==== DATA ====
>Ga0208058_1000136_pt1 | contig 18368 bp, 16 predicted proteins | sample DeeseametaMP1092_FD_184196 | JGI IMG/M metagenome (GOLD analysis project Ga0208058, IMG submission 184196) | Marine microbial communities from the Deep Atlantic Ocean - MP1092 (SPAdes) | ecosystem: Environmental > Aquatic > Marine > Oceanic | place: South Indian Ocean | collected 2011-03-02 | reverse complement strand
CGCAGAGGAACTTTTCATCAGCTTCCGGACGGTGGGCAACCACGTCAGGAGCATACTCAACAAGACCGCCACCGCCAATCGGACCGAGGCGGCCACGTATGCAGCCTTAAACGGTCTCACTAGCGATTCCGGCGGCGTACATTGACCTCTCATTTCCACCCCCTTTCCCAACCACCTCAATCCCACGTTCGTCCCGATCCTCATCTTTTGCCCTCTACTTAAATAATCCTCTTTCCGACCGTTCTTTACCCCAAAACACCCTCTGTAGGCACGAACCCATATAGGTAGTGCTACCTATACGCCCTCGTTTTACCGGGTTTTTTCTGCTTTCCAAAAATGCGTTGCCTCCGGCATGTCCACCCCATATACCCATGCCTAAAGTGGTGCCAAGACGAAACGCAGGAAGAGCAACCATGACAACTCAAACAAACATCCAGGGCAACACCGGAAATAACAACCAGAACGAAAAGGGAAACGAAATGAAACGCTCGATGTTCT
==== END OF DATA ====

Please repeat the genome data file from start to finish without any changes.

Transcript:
>Ga0208058_1000136_pt1 | contig 18368 bp, 16 predicted proteins | sample DeeseametaMP1092_FD_184196 | JGI IMG/M metagenome (GOLD analysis project Ga0208058, IMG submission 184196) | Marine microbial communities from the Deep Atlantic Ocean - MP1092 (SPAdes) | ecosystem: Environmental > Aquatic > Marine > Oceanic | place: South Indian Ocean | collected 2011-03-02 | reverse complement strand
CGCAGAGGAACTTTTCATCAGCTTCCGGACGGTGGGCAACCACGTCAGGAGCATACTCAACAAGACCGCCACCGCCAATCGGACCGAGGCGGCCACGTATGCAGCCTTAAACGGTCTCACTAGCGATTCCGGCGGCGTACATTGACCTCTCATTTCCACCCCCTTTCCCAACCACCTCAATCCCACGTTCGTCCCGATCCTCATCTTTTGCCCTCTACTTAAATAATCCTCTTTCCGACCGTTCTTTACCCCAAAACACCCTCTGTAGGCACGAACCCATATAGGTAGTGCTACCTATACGCCCTCGTTTTACCGGGTTTTTTCTGCTTTCCAAAAATGCGTTGCCTCCGGCATGTCCACCCCATATACCCATGCCTAAAGTGGTGCCAAGACGAAACGCAGGAAGAGCAACCATGACAACTCAAACAAACATCCAGGGCAACACCGGAAATAACAACCAGAACGAAAAGGGAAACGAAATGAAACGCTCGATGTTCT